We spent the day at the beach; brought baskets of food, blankets and towels and all the instruments we could carry.
Aside from the livid colours in the sky and the fervent intensity of the celebrations you would never know the end was drawing near. It could be any other day; just an arbitrary holiday marked with seaside celebrations.
We have determined to meet it, not only on our feet, but dancing;
smiling and laughing.
Squeezing every last drop of joy there is to be had out of what remains of this life.
We want it all, and we haven't got long.
There are no sign bearers here. No nay-sayers, alarmists, or sermonists preaching damnation. They are perched outside the council halls, at parliament, and on the remaining broadcasting TV stations. They have kept to the warrens of the city; and they are welcome to it.
Before the sun goes down, Aubin claims a seat on one of the bluffs overlooking the ocean. He sits and paints it as it pummels the rock cliffs at the north end of the beach. He paints the lurid cloudscapes and the sea birds diving off the cliffs. He paints the surf as it breaks across the beach and the sun slipping towards the horizon. He does not paint the growing crowd. His beach is empty. He gets the waves just right. Likely, his work will be destroyed long before the oil paints have a chance to fully dry . It doesn't matter because this piece isn't about production or documentation. Its about doing what you love.
As the light begins to fade bonfires spark into life along the sands. The crowd continues to grow as more and more people arrive.
Drums pound. There is every manner of instrument being played. Voices join in chorus and laughter percolates through the buzz of the crowd. Fire spinners work their magic. There are more than a few costumed and painted faces here, making last appearances, determined to make the last show a good one. A set of whirling dervishes set to work entrancing themselves. Great huge skeletons and reapers move through the throng; hovering overhead on tall staffs. They reach out menacingly or lilt and dance according to the whims of their puppeteers. Someone brought a projector is is blasting old movie fragments onto the rock face.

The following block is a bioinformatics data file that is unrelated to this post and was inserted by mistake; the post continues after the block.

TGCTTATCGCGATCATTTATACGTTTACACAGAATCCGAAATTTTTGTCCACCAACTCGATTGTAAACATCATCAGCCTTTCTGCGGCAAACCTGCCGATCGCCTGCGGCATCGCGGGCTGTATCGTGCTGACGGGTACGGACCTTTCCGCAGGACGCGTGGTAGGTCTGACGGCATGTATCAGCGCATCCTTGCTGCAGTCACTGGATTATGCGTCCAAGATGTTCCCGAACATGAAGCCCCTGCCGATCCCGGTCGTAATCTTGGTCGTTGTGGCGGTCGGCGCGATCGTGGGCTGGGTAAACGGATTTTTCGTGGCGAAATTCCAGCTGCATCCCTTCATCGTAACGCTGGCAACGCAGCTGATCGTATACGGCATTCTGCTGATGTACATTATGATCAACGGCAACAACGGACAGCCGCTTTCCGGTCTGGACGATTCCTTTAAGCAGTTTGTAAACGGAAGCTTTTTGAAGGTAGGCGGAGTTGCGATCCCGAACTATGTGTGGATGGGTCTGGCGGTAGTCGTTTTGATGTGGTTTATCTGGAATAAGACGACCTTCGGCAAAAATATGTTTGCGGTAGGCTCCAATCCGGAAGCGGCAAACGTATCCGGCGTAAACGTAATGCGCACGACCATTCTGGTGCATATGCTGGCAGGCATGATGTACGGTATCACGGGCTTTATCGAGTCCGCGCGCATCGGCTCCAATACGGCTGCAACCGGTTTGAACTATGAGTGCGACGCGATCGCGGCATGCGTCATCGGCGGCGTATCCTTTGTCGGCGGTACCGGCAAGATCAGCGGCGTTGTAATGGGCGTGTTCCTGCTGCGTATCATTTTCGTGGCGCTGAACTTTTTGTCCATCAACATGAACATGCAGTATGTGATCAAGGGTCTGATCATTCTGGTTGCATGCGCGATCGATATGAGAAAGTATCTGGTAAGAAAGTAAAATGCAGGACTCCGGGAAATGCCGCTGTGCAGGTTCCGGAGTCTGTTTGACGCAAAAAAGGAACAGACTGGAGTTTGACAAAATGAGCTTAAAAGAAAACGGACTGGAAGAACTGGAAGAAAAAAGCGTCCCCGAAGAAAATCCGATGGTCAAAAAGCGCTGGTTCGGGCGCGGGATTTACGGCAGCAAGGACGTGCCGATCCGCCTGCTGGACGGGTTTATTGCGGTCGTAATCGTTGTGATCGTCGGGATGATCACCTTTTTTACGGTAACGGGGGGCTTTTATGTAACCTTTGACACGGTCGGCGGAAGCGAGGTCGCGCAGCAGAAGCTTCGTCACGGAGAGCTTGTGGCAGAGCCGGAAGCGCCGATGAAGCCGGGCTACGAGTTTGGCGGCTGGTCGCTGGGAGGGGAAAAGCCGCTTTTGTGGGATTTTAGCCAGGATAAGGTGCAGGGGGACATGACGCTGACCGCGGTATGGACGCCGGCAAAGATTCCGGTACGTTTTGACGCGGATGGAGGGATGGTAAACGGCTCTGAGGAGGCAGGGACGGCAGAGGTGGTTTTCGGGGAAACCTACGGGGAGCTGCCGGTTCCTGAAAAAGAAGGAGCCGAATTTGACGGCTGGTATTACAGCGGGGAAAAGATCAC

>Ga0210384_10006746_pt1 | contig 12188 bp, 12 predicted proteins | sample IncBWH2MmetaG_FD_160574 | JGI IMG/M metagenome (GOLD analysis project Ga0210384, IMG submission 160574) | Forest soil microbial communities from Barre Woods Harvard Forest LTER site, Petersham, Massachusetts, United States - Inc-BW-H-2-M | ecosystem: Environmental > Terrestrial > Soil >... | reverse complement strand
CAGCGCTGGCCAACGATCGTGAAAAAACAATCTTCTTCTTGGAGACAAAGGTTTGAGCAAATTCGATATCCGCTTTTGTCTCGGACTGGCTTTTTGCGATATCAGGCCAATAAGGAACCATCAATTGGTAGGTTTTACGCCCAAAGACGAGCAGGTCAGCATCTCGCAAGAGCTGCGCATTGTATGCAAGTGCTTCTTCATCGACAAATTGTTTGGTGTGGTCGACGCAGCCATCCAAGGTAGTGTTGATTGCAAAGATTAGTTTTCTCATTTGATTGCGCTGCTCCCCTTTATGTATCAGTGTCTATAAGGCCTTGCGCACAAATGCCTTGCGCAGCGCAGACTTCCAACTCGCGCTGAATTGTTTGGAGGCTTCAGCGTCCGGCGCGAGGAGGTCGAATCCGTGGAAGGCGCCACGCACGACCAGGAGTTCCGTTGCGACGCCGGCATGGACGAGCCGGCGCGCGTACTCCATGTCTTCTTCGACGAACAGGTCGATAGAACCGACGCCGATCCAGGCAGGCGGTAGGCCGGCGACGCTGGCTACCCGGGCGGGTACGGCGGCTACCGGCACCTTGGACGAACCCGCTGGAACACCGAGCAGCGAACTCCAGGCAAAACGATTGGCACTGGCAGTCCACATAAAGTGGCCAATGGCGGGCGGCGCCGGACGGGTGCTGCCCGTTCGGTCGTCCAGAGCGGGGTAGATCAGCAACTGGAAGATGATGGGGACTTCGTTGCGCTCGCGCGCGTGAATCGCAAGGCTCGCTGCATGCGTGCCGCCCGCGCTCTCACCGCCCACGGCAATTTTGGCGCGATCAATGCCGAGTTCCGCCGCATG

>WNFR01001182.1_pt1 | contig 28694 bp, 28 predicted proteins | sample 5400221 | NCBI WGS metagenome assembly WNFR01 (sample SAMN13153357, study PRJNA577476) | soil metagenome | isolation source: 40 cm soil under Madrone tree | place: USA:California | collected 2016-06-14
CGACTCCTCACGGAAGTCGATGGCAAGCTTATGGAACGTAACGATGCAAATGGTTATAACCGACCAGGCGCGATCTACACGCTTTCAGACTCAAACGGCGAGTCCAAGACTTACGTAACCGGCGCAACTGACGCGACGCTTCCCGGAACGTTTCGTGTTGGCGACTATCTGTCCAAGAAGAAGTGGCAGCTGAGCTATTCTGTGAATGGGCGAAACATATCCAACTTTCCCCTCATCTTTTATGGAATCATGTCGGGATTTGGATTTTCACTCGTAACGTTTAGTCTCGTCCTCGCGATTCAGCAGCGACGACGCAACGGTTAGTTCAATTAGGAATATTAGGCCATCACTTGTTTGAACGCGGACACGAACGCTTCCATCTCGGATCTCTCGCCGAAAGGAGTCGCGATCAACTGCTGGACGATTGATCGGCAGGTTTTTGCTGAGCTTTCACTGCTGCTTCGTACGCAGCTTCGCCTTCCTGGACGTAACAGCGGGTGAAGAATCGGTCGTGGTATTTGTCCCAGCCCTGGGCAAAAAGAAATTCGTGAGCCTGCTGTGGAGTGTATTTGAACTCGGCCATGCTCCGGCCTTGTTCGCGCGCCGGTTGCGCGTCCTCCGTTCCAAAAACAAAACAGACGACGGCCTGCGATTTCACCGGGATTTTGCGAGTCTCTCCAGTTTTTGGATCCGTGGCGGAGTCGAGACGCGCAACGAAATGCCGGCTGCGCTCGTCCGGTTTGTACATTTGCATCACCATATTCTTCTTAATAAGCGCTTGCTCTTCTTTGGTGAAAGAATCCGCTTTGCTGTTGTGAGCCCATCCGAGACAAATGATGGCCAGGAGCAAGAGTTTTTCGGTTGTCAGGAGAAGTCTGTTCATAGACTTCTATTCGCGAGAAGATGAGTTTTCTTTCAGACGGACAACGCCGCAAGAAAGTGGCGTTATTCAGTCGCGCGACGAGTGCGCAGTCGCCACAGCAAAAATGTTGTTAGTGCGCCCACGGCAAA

Occasionally a shark explodes from the crashing surf and hurls itself towards the beach. Most of them are small, and are carried back out to sea by the retreating waves. A few larger ones have been marooned and lie; thrashing, gasping or still, on the sands. Some opportunistic party goers have already begun carving steaks for roasting over the fires. No one knows for certain why the big fish seem to be driven towards land. We speculate about offshore weather patterns and pressure systems. We talk about horses getting skittish and dogs going crazy before tornadoes and wonder how they know the things they do. We wonder when the big wave will come.
Tucked away in the quieter corners of the beach there are tall tales being told. We regale each other with our greatest moments; and the most delightfully embarrassing moments of our friends'. A posse of old ladies share a last pot of tea (or two) and cackle over their bridge hands. Lovers kiss in the shadows.
This is the very best of what our species has to offer; secrets and songs and stories. We are at our finest; drumming and dancing the night away. We will pour it all out on the sands one last time.
We refuse sadness.
We are, all of us, temporary.